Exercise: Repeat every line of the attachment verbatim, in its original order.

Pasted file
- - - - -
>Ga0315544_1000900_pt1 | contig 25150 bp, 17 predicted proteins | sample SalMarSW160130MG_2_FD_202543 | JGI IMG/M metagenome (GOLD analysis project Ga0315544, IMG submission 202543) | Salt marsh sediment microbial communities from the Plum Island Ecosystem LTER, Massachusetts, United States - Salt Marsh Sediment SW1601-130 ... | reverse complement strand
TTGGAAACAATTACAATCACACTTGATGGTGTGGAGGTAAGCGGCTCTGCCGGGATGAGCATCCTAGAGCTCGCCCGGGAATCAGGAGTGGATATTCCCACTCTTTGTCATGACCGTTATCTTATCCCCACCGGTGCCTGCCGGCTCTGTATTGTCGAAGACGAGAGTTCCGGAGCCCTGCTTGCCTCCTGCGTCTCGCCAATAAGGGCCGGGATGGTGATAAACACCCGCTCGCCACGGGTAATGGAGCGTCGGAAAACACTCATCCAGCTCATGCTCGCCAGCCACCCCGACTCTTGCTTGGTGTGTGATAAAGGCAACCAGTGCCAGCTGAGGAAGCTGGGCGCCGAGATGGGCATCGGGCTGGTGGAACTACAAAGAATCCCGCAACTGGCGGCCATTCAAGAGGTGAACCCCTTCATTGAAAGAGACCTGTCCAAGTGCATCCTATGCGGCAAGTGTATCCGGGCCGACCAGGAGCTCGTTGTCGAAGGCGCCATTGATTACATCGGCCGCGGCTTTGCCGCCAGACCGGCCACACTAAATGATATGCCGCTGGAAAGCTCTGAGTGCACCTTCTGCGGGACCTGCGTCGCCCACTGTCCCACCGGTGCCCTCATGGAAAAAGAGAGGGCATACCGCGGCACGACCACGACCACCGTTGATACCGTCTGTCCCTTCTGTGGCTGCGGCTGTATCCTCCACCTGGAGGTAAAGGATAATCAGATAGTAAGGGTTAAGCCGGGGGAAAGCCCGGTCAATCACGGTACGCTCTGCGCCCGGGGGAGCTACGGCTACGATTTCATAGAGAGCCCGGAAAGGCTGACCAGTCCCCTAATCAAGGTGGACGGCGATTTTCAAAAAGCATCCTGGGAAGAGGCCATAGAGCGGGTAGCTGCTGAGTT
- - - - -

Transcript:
>Ga0315544_1000900_pt1 | contig 25150 bp, 17 predicted proteins | sample SalMarSW160130MG_2_FD_202543 | JGI IMG/M metagenome (GOLD analysis project Ga0315544, IMG submission 202543) | Salt marsh sediment microbial communities from the Plum Island Ecosystem LTER, Massachusetts, United States - Salt Marsh Sediment SW1601-130 ... | reverse complement strand
TTGGAAACAATTACAATCACACTTGATGGTGTGGAGGTAAGCGGCTCTGCCGGGATGAGCATCCTAGAGCTCGCCCGGGAATCAGGAGTGGATATTCCCACTCTTTGTCATGACCGTTATCTTATCCCCACCGGTGCCTGCCGGCTCTGTATTGTCGAAGACGAGAGTTCCGGAGCCCTGCTTGCCTCCTGCGTCTCGCCAATAAGGGCCGGGATGGTGATAAACACCCGCTCGCCACGGGTAATGGAGCGTCGGAAAACACTCATCCAGCTCATGCTCGCCAGCCACCCCGACTCTTGCTTGGTGTGTGATAAAGGCAACCAGTGCCAGCTGAGGAAGCTGGGCGCCGAGATGGGCATCGGGCTGGTGGAACTACAAAGAATCCCGCAACTGGCGGCCATTCAAGAGGTGAACCCCTTCATTGAAAGAGACCTGTCCAAGTGCATCCTATGCGGCAAGTGTATCCGGGCCGACCAGGAGCTCGTTGTCGAAGGCGCCATTGATTACATCGGCCGCGGCTTTGCCGCCAGACCGGCCACACTAAATGATATGCCGCTGGAAAGCTCTGAGTGCACCTTCTGCGGGACCTGCGTCGCCCACTGTCCCACCGGTGCCCTCATGGAAAAAGAGAGGGCATACCGCGGCACGACCACGACCACCGTTGATACCGTCTGTCCCTTCTGTGGCTGCGGCTGTATCCTCCACCTGGAGGTAAAGGATAATCAGATAGTAAGGGTTAAGCCGGGGGAAAGCCCGGTCAATCACGGTACGCTCTGCGCCCGGGGGAGCTACGGCTACGATTTCATAGAGAGCCCGGAAAGGCTGACCAGTCCCCTAATCAAGGTGGACGGCGATTTTCAAAAAGCATCCTGGGAAGAGGCCATAGAGCGGGTAGCTGCTGAGTT